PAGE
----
Sacred Places - Water Color Diaries from the American Southwest exhibit opens June 16 at MNA
FLASTAFF, Ariz. - For more than 25 years, English artist Tony Foster has explored earth's wilderness regions with his watercolors. He travels slowly and deliberately, often backpacking on foot, creating his paintings onsite and adding finishing touches at his studio in Cornwall, England.
"Tony Foster - Sacred Places, Watercolour Diaries from the American Southwest" is an exhibit focused on the Colorado Plateau and nearby sites.
The exhibit opens at the Museum of Northern Arizona (MNA) in Flagstaff June 16 and tuns through October 13. Early viewing with the artist and exhibit curator will take place at MNA's seventh annual Gala on June 15 The Brunch and Curator's Reception is June 16.
MNA Fine Arts Curator Alan Petersen, who is also the curator of this exhibit, said Foster's paintings are a celebration of the beauty of the natural world, and the personal and visual freedom found in remote locations.
"His paintings are far more than simply depictions of a specific location," he said. "Foster's watercolors combine the painted image with small natural or man-made objects that tell other aspects of the story of his subject. Often his works of art include an entry from his journal and a section of a topographical map, depicting the location and giving the painting a clear geographical context."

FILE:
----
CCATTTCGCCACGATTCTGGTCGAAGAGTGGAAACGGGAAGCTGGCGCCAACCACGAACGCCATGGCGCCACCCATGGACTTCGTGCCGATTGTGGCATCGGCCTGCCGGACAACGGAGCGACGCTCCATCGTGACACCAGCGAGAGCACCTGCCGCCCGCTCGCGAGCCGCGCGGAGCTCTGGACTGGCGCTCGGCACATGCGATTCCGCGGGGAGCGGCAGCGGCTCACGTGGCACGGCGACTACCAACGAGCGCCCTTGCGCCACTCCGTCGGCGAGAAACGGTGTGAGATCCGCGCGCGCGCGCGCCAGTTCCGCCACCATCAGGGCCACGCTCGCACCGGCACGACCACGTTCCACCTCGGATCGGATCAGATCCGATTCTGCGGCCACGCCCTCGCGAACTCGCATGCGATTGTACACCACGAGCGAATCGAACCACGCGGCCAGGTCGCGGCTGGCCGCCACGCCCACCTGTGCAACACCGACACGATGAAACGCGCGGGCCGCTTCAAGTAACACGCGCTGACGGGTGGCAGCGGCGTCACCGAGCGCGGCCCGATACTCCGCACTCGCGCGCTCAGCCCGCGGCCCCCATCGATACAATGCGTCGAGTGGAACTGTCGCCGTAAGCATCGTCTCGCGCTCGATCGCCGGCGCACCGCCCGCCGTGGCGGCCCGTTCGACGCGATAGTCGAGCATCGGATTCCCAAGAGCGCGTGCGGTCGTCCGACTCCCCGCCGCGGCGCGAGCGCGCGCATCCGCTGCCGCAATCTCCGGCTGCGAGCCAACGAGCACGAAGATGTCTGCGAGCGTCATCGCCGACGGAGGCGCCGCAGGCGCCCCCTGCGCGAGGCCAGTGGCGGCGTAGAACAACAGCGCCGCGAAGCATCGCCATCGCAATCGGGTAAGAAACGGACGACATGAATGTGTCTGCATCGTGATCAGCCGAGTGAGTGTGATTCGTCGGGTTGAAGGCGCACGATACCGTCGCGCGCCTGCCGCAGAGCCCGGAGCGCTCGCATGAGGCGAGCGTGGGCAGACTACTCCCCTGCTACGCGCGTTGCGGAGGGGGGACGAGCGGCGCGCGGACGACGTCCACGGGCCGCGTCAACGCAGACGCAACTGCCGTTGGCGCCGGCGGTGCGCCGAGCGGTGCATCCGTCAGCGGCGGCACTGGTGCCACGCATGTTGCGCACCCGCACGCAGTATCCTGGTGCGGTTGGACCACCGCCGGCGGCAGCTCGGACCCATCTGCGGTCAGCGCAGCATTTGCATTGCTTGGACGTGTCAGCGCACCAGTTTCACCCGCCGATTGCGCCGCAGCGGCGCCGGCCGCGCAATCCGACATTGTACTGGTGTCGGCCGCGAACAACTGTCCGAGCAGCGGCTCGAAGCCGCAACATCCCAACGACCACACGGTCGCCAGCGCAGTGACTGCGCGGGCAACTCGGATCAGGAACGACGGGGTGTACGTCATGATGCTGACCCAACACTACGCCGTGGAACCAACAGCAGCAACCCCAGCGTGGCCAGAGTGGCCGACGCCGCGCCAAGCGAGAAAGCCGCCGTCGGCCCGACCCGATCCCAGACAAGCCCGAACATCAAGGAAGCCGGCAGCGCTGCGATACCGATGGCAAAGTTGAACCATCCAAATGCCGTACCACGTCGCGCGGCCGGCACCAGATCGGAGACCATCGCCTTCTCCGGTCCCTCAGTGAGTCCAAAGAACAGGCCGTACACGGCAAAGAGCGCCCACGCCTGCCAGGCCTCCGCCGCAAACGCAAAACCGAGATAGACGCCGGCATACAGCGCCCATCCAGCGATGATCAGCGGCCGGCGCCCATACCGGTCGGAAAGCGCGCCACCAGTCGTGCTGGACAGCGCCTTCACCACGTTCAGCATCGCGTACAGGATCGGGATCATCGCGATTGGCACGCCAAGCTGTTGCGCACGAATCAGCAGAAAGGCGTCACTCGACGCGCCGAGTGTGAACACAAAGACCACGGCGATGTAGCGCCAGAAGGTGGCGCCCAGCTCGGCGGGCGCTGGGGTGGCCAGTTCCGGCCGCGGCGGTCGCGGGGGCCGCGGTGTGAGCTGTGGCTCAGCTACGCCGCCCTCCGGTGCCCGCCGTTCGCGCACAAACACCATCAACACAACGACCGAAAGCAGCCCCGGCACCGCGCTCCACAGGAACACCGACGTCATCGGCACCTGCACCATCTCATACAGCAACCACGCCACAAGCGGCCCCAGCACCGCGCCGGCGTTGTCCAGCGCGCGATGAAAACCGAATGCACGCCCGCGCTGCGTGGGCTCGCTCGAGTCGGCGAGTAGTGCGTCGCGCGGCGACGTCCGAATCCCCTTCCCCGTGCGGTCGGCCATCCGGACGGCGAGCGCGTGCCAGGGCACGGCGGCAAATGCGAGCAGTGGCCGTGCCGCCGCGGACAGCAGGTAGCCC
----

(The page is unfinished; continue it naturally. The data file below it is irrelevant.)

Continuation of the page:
Petersen has also selected a number of objects from MNA's collections with their origins near the locations of Foster's paintings. Seeking to create a philosophical dialogue with viewers, these objects enhance the story of the contemporary artist, and those artists and crafts people for whom these places are, or were, sacred.
This body of 33 works of varying sizes (some as large as 3 by 6 feet) painted over a period of three years, explores sites in the American Southwest that have sacred associations for a broad range of cultures and faiths. Foster has painted in locations that were sacred to ancient peoples, and others that are sacred to contemporary Native Americans and a broad range of cultures, faiths, and belief systems. The exhibition also includes a series of eight paintings that document a trip down the San Juan River in southern Utah and depict a riparian environment, significant to all of the natural and social sciences.
Museum Director Dr. Robert Breunig called Foster's works "visual poems."
"They clearly illustrate the geographical and geological diversity that marks a journey in any direction across the Plateau Province, as John Wesley Powell called it," Breunig said. "Tony Foster's paintings of sacred sites on the Colorado Plateau speak to the richness of the human experience here, the beauty and complexity of the natural world, and the ways in which humanity has given meaning to those places."
Event details, auction items, and tickets are available at musnaz.org or (928) 774-5213, ext. 219.